Just had two of the most appalling nights' sleep in succession. Too many other things going on upstairs... Anyway, so this has meant that the last two morning runs have been called off. This is damn frustrating and i am imagining the kg's piling on and my aerobic capacity plummeting. No matter how much I tell myself that these thoughts are rubbish, there they are, niggling away at the back of my mind. If I can summon the energy I will go out and do the Hill Run route around midday today. That should keep the daemons at bay for a while.

29 April 2010

Hill Run

Went out on the Regents hill run this morning. Felt pretty good and was powering up most of the hills and not needing too much in the way of recovery when I got to the tops. Have been cutting down on my intake of the good red wine for the last few nights and this has made a massive difference to how I have been feeling in the mornings. Instead of being groggy and mildly hungover, I am feeling pretty good. Of course, the down side to this is that I am not sleeping quite as well without the alchohol induced coma. Decisions, decisions.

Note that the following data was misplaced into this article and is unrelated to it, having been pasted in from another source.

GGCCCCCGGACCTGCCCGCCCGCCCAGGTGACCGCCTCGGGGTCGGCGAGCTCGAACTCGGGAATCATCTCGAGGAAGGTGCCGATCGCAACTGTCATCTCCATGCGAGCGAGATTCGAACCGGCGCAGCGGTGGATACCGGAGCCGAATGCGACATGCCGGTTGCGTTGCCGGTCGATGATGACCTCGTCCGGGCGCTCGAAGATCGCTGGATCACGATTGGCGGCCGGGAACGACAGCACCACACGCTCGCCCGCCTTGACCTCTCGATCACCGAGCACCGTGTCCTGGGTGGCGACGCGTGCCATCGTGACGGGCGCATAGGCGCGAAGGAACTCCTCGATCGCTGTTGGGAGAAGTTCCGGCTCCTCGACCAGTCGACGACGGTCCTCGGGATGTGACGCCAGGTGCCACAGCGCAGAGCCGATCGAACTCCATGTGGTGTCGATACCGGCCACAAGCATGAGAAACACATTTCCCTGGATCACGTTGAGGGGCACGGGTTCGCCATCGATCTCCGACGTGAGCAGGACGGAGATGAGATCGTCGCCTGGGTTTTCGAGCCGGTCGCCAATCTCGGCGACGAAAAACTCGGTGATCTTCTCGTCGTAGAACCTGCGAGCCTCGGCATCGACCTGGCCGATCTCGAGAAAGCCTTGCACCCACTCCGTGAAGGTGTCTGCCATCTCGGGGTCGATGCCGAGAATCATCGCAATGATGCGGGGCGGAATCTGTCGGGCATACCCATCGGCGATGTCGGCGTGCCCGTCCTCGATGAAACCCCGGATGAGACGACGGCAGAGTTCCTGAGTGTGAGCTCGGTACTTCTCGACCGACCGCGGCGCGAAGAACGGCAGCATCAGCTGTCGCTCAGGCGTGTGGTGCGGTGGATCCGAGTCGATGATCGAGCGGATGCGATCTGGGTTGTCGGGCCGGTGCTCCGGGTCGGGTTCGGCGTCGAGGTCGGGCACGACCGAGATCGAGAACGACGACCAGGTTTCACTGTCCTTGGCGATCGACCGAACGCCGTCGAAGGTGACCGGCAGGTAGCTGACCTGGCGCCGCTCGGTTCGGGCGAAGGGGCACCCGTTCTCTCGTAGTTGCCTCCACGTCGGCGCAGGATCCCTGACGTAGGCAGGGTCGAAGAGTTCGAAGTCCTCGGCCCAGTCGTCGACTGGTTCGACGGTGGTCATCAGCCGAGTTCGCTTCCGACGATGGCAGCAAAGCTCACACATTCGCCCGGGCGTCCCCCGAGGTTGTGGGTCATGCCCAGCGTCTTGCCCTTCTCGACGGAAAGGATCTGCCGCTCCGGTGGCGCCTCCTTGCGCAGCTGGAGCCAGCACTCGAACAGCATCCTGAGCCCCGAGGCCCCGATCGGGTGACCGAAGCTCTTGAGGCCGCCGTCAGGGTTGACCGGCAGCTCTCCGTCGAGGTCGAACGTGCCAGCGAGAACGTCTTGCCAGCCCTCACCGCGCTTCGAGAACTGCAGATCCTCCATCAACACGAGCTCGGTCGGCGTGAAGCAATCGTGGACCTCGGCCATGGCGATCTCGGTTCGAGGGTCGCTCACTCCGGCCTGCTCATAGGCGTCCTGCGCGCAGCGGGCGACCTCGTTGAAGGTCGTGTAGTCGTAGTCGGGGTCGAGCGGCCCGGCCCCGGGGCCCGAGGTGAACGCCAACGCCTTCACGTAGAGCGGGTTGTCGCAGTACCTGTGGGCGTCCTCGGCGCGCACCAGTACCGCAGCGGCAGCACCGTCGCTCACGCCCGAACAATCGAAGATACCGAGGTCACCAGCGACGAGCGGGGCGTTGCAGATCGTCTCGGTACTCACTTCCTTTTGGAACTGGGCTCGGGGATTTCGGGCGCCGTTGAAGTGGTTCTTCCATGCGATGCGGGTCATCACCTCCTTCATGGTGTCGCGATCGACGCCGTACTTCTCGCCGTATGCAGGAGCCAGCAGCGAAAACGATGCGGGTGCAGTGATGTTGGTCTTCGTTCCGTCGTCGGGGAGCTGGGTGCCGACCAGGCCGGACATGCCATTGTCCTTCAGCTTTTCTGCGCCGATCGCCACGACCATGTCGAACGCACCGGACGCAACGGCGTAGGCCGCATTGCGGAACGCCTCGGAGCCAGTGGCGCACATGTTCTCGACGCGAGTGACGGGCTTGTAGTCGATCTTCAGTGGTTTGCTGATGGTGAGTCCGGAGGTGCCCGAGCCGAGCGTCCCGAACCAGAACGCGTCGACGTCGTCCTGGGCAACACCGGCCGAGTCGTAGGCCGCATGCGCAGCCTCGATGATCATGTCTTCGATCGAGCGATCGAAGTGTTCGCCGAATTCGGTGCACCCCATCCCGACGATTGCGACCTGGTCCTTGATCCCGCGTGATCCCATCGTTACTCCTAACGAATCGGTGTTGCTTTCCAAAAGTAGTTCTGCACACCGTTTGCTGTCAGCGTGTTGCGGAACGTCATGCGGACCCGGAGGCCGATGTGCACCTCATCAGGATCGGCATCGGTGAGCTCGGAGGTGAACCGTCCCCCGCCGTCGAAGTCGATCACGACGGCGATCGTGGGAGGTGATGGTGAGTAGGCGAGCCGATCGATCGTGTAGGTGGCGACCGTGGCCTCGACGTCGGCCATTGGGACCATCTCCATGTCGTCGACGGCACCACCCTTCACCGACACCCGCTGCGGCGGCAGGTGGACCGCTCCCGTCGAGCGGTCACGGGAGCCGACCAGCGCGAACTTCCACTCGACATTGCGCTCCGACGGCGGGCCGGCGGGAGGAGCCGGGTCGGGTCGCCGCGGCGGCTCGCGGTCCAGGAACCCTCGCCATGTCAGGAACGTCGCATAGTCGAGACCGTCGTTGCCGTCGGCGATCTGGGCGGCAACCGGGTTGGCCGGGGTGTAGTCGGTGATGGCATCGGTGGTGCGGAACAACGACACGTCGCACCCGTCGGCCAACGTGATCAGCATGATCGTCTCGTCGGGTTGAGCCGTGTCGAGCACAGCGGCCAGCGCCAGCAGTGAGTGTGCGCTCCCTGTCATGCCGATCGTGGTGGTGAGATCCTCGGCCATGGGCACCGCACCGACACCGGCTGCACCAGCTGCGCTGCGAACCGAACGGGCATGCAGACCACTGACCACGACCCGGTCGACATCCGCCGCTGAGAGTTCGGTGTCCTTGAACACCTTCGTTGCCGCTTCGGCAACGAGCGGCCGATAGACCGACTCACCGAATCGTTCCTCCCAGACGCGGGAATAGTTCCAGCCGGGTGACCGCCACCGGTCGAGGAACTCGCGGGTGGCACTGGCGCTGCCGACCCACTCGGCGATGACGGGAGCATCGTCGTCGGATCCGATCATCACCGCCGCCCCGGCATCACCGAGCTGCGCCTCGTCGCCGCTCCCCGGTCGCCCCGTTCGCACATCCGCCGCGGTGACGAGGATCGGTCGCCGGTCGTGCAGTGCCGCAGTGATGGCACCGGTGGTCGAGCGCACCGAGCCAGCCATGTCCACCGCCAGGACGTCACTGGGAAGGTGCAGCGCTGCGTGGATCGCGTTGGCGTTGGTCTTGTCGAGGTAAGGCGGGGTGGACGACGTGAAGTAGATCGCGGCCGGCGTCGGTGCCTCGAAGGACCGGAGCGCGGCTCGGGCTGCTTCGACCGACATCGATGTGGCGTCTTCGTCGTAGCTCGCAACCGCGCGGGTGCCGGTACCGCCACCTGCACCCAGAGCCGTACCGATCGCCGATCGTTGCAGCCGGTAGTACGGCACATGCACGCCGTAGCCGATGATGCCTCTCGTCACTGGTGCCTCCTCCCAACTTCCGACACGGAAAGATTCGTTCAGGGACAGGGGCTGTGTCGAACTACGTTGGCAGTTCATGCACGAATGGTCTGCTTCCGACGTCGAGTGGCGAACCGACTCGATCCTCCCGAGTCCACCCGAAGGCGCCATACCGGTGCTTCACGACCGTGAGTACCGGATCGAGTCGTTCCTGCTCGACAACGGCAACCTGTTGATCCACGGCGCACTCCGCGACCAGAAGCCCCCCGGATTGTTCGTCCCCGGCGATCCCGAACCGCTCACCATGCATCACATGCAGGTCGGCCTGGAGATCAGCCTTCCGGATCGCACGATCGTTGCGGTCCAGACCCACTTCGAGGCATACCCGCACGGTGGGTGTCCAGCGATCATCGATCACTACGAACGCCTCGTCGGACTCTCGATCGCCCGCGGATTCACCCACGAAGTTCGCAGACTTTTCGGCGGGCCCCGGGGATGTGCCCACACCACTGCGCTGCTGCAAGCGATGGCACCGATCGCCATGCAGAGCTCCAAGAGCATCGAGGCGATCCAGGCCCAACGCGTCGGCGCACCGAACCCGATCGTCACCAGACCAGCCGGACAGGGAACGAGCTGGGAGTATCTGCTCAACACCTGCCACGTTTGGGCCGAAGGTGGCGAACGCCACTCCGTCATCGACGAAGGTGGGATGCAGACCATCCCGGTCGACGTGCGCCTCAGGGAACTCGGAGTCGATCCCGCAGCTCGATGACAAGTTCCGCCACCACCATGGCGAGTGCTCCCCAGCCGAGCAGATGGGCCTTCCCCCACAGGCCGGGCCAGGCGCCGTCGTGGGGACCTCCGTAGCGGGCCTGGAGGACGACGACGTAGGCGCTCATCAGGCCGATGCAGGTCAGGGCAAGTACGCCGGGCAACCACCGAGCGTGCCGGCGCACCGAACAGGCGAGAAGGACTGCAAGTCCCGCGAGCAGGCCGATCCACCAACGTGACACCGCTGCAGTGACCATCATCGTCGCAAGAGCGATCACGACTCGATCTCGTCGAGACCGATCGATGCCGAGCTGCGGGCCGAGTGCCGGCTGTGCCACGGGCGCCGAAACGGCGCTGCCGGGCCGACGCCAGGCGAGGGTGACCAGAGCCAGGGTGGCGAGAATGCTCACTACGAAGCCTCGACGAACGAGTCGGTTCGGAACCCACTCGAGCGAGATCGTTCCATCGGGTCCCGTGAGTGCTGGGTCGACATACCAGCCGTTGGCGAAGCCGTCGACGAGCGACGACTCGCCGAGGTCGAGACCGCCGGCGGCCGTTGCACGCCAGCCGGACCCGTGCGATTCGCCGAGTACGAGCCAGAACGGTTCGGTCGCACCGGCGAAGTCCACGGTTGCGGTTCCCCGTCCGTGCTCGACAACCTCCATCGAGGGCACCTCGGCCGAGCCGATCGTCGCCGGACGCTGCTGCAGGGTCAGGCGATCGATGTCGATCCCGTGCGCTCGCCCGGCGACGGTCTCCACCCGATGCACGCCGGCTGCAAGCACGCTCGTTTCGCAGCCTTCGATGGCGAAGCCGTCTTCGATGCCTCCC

25 April 2010

Up to Hillcrest

Took a run from Musgrave up to Hillcrest. Got a reasonably early start, so things were quiet going through 45th cutting and Westville. The long slow climb was a bit of a grind and I had a narrow encounter with a taxi driver who obviously was not too keen on (white) runners and came bloody close to me as he pulled over to the side of the road. Going up the back of Cowie's Hill was not too bad and I enjoyed the descent into Pinetown. Quite a few other runners on the route, most of them going in the opposite direction. I had planned on getting a Coke in Pinetown but did not pass any garages with shops attached, so just pressed on through. Fields Hill was a long hard grind and I was very glad to get to the top and come to a stop at the garage where I invested in a 500 ml Coke which went down a treat. Put the last third of that into my backpack and continued up through Kloof and onto the freeway. Stopped for another short stroll at the Dandy Dude car wash to finish off the Coke and send a SMS to Claire to say that I was getting close. Crossed over the freeway and made my way through Hillcrest. Went through to the base of Botha's Hill before turning right and climbing back up to Claire's Mom's place. A very good start to a Sunday although I was finished for the last few kilometres.

And, to the bastard who clipped my elbow with the wing mirror of his great big hulking SUV as I ran through Pinetown and failed to stop: I hope that somebody hits either you or somebody you love really hard and really soon.

19 April 2010

Route Tester